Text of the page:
IL-7 promotes T cell proliferation through destabilization of p27Kip1.

The Journal of experimental medicine (2006-02-24)
Wen Qing Li, Qiong Jiang, Eiman Aleem, Philipp Kaldis, Annette R Khaled, Scott K Durum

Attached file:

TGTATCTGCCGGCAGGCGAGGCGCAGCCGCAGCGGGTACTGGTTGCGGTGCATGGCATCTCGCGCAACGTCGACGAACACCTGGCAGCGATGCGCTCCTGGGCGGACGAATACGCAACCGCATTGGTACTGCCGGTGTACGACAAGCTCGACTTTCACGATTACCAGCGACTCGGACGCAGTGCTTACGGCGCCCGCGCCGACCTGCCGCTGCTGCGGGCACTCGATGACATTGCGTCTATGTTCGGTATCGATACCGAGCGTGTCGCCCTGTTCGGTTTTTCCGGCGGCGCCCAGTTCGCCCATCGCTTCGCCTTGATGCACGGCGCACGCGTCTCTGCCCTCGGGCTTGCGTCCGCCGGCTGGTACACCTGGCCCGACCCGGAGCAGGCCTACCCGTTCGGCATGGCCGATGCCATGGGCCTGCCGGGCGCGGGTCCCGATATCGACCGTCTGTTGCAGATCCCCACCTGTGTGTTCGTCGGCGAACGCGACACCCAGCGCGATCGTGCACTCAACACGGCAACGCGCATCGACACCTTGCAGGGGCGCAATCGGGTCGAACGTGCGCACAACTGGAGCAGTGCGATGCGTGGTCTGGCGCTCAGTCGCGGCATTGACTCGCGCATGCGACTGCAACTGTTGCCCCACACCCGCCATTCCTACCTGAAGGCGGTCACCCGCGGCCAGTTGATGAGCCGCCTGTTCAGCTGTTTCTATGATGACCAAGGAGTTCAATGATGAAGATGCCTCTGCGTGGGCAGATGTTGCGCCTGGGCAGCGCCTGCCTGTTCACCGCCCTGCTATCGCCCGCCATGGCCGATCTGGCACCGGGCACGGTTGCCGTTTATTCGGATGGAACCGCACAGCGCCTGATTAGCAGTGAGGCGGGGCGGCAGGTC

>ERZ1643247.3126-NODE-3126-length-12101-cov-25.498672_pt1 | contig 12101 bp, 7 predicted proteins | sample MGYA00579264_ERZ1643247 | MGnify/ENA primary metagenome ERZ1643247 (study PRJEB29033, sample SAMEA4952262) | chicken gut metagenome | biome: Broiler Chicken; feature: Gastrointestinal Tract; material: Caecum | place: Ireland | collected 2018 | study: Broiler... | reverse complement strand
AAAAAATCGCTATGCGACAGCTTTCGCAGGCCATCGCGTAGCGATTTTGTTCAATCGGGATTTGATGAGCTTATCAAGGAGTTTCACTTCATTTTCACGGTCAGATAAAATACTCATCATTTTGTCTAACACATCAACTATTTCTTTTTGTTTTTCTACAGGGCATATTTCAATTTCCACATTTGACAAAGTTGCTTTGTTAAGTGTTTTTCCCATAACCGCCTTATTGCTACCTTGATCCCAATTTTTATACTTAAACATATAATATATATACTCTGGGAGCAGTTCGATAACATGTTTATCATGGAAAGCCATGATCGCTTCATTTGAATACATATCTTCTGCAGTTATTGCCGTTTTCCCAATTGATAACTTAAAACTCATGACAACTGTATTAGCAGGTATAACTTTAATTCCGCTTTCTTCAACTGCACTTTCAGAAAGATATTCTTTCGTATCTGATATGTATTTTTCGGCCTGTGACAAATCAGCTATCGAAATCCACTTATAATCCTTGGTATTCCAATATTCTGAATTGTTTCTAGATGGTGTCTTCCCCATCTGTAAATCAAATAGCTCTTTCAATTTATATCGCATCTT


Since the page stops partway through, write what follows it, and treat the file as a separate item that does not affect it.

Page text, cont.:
Interleukin (IL)-7 is required for survival and homeostatic proliferation of T lymphocytes. The survival effect of IL-7 is primarily through regulation of Bcl-2 family members; however, the proliferative mechanism is unclear. It has not been determined whether the IL-7 receptor actually delivers a proliferative signal or whether, by promoting survival, proliferation results from signals other than the IL-7 receptor. We show that in an IL-7-dependent T cell line, cells protected from apoptosis nevertheless underwent cell cycle arrest after IL-7 withdrawal. This arrest was accompanied by up-regulation of the cyclin-dependent kinase inhibitor p27Kip1 through a posttranslational mechanism. Overexpression of p27Kip1 induced G1 arrest in the presence of IL-7, whereas knockdown of p27Kip1 by small interfering RNA promoted S phase entry after IL-7 withdrawal. CD4 or CD8 T cells transferred into IL-7-deficient hosts underwent G1 arrest, whereas 27Kip1-deficient T cells underwent proliferation. We observed that IL-7 withdrawal activated protein kinase C (PKC)theta and that inhibition of PKCtheta with a pharmacological inhibitor completely blocked the rise of p27Kip1 and rescued cells from G1 arrest. The conventional pathway to breakdown of p27Kip1 is mediated by S phase kinase-associated protein 2; however, our evidence suggests that PKCtheta acts via a distinct, unknown pathway inducing G1 arrest after IL-7 withdrawal from T cells. Hence, IL-7 maintains T cell proliferation through a novel pathway of p27Kip1 regulation.